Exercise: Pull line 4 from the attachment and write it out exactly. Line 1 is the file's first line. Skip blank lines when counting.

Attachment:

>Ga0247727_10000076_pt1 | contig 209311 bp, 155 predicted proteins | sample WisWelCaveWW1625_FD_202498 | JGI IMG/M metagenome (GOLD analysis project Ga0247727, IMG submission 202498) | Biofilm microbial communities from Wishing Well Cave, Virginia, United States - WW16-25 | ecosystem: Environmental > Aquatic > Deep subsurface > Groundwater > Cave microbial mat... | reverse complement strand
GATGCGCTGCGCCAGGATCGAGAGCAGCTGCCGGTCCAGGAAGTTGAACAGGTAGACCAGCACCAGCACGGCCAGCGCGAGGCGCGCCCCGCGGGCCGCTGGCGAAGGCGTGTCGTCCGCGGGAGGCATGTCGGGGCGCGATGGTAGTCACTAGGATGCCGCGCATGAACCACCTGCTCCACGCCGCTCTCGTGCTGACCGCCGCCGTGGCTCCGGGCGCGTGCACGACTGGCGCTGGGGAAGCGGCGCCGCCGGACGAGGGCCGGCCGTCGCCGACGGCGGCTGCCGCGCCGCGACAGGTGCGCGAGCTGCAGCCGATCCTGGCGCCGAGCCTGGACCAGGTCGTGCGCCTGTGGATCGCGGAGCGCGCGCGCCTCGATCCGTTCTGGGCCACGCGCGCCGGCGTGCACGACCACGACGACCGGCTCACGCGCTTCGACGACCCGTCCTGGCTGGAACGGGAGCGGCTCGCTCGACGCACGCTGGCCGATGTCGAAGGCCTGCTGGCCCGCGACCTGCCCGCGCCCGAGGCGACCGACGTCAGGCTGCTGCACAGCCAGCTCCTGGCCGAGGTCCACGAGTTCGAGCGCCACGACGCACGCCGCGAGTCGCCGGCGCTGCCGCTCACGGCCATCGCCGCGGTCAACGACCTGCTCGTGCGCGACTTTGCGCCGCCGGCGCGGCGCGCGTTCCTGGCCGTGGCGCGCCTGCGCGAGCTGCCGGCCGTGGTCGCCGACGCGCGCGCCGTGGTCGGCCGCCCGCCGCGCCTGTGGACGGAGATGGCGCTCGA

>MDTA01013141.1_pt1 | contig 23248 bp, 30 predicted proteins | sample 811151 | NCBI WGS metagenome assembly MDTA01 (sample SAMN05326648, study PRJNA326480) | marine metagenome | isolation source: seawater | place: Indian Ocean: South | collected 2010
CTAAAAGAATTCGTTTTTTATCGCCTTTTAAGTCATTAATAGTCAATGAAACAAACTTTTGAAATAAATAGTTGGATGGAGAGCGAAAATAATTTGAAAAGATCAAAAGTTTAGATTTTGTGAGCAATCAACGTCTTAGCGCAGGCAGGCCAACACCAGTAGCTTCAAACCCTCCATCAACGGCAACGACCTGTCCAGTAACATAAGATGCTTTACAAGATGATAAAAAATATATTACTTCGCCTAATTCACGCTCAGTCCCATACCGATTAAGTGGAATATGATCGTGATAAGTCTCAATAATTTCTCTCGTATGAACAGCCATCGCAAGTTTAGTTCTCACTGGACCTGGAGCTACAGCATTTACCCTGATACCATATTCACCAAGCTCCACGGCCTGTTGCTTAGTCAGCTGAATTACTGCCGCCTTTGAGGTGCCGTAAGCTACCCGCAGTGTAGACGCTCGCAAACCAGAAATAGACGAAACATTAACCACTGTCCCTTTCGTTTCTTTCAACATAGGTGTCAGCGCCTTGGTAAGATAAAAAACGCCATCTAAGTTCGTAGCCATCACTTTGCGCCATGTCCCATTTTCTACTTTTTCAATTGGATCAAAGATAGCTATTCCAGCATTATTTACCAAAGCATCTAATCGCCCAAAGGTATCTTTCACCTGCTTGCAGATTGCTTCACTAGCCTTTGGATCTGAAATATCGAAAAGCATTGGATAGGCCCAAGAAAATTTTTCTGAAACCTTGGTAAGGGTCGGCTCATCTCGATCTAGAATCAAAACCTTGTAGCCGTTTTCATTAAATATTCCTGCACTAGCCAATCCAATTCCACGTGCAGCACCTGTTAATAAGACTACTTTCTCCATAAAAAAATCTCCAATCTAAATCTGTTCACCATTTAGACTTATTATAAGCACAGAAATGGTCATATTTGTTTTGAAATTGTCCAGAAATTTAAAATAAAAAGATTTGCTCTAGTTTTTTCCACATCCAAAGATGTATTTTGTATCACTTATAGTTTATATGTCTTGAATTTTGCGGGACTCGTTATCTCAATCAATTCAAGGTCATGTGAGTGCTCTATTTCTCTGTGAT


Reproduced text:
CTAAAAGAATTCGTTTTTTATCGCCTTTTAAGTCATTAATAGTCAATGAAACAAACTTTTGAAATAAATAGTTGGATGGAGAGCGAAAATAATTTGAAAAGATCAAAAGTTTAGATTTTGTGAGCAATCAACGTCTTAGCGCAGGCAGGCCAACACCAGTAGCTTCAAACCCTCCATCAACGGCAACGACCTGTCCAGTAACATAAGATGCTTTACAAGATGATAAAAAATATATTACTTCGCCTAATTCACGCTCAGTCCCATACCGATTAAGTGGAATATGATCGTGATAAGTCTCAATAATTTCTCTCGTATGAACAGCCATCGCAAGTTTAGTTCTCACTGGACCTGGAGCTACAGCATTTACCCTGATACCATATTCACCAAGCTCCACGGCCTGTTGCTTAGTCAGCTGAATTACTGCCGCCTTTGAGGTGCCGTAAGCTACCCGCAGTGTAGACGCTCGCAAACCAGAAATAGACGAAACATTAACCACTGTCCCTTTCGTTTCTTTCAACATAGGTGTCAGCGCCTTGGTAAGATAAAAAACGCCATCTAAGTTCGTAGCCATCACTTTGCGCCATGTCCCATTTTCTACTTTTTCAATTGGATCAAAGATAGCTATTCCAGCATTATTTACCAAAGCATCTAATCGCCCAAAGGTATCTTTCACCTGCTTGCAGATTGCTTCACTAGCCTTTGGATCTGAAATATCGAAAAGCATTGGATAGGCCCAAGAAAATTTTTCTGAAACCTTGGTAAGGGTCGGCTCATCTCGATCTAGAATCAAAACCTTGTAGCCGTTTTCATTAAATATTCCTGCACTAGCCAATCCAATTCCACGTGCAGCACCTGTTAATAAGACTACTTTCTCCATAAAAAAATCTCCAATCTAAATCTGTTCACCATTTAGACTTATTATAAGCACAGAAATGGTCATATTTGTTTTGAAATTGTCCAGAAATTTAAAATAAAAAGATTTGCTCTAGTTTTTTCCACATCCAAAGATGTATTTTGTATCACTTATAGTTTATATGTCTTGAATTTTGCGGGACTCGTTATCTCAATCAATTCAAGGTCATGTGAGTGCTCTATTTCTCTGTGAT